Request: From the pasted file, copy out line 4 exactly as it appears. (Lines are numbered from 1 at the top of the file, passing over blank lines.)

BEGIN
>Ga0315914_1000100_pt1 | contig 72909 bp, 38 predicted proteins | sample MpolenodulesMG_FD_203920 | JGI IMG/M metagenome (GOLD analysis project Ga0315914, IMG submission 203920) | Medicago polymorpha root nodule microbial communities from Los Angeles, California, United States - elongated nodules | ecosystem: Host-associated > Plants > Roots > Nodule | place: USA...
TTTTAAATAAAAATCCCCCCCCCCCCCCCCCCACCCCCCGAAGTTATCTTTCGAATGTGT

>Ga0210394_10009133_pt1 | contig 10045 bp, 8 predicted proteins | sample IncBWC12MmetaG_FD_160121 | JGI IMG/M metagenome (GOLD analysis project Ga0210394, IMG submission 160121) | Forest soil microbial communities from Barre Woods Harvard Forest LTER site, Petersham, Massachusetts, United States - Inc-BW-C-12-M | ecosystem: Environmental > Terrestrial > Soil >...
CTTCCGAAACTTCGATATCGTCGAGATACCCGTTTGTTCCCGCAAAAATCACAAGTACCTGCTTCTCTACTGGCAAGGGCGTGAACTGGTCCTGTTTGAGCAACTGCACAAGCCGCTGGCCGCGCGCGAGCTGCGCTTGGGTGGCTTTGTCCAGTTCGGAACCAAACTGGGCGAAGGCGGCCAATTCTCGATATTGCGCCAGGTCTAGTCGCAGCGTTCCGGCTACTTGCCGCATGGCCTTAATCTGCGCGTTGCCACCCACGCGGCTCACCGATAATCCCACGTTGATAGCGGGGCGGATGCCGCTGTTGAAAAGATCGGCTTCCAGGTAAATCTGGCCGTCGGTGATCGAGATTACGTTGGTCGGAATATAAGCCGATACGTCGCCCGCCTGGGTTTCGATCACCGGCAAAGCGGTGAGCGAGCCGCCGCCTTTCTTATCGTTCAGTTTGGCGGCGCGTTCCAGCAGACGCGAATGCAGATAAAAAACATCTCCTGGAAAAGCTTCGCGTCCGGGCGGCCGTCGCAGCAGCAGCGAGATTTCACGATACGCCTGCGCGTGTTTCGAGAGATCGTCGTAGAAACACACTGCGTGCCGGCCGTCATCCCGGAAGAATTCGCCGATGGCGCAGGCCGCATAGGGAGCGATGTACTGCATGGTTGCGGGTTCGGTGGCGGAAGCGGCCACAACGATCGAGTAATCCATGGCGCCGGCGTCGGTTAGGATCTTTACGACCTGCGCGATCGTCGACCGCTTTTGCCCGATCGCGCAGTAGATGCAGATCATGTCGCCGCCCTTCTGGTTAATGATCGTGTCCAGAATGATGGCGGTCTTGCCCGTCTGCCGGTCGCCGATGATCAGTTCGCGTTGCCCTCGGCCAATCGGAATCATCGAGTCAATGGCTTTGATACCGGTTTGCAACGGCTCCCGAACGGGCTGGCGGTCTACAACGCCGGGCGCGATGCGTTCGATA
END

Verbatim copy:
CTTCCGAAACTTCGATATCGTCGAGATACCCGTTTGTTCCCGCAAAAATCACAAGTACCTGCTTCTCTACTGGCAAGGGCGTGAACTGGTCCTGTTTGAGCAACTGCACAAGCCGCTGGCCGCGCGCGAGCTGCGCTTGGGTGGCTTTGTCCAGTTCGGAACCAAACTGGGCGAAGGCGGCCAATTCTCGATATTGCGCCAGGTCTAGTCGCAGCGTTCCGGCTACTTGCCGCATGGCCTTAATCTGCGCGTTGCCACCCACGCGGCTCACCGATAATCCCACGTTGATAGCGGGGCGGATGCCGCTGTTGAAAAGATCGGCTTCCAGGTAAATCTGGCCGTCGGTGATCGAGATTACGTTGGTCGGAATATAAGCCGATACGTCGCCCGCCTGGGTTTCGATCACCGGCAAAGCGGTGAGCGAGCCGCCGCCTTTCTTATCGTTCAGTTTGGCGGCGCGTTCCAGCAGACGCGAATGCAGATAAAAAACATCTCCTGGAAAAGCTTCGCGTCCGGGCGGCCGTCGCAGCAGCAGCGAGATTTCACGATACGCCTGCGCGTGTTTCGAGAGATCGTCGTAGAAACACACTGCGTGCCGGCCGTCATCCCGGAAGAATTCGCCGATGGCGCAGGCCGCATAGGGAGCGATGTACTGCATGGTTGCGGGTTCGGTGGCGGAAGCGGCCACAACGATCGAGTAATCCATGGCGCCGGCGTCGGTTAGGATCTTTACGACCTGCGCGATCGTCGACCGCTTTTGCCCGATCGCGCAGTAGATGCAGATCATGTCGCCGCCCTTCTGGTTAATGATCGTGTCCAGAATGATGGCGGTCTTGCCCGTCTGCCGGTCGCCGATGATCAGTTCGCGTTGCCCTCGGCCAATCGGAATCATCGAGTCAATGGCTTTGATACCGGTTTGCAACGGCTCCCGAACGGGCTGGCGGTCTACAACGCCGGGCGCGATGCGTTCGATA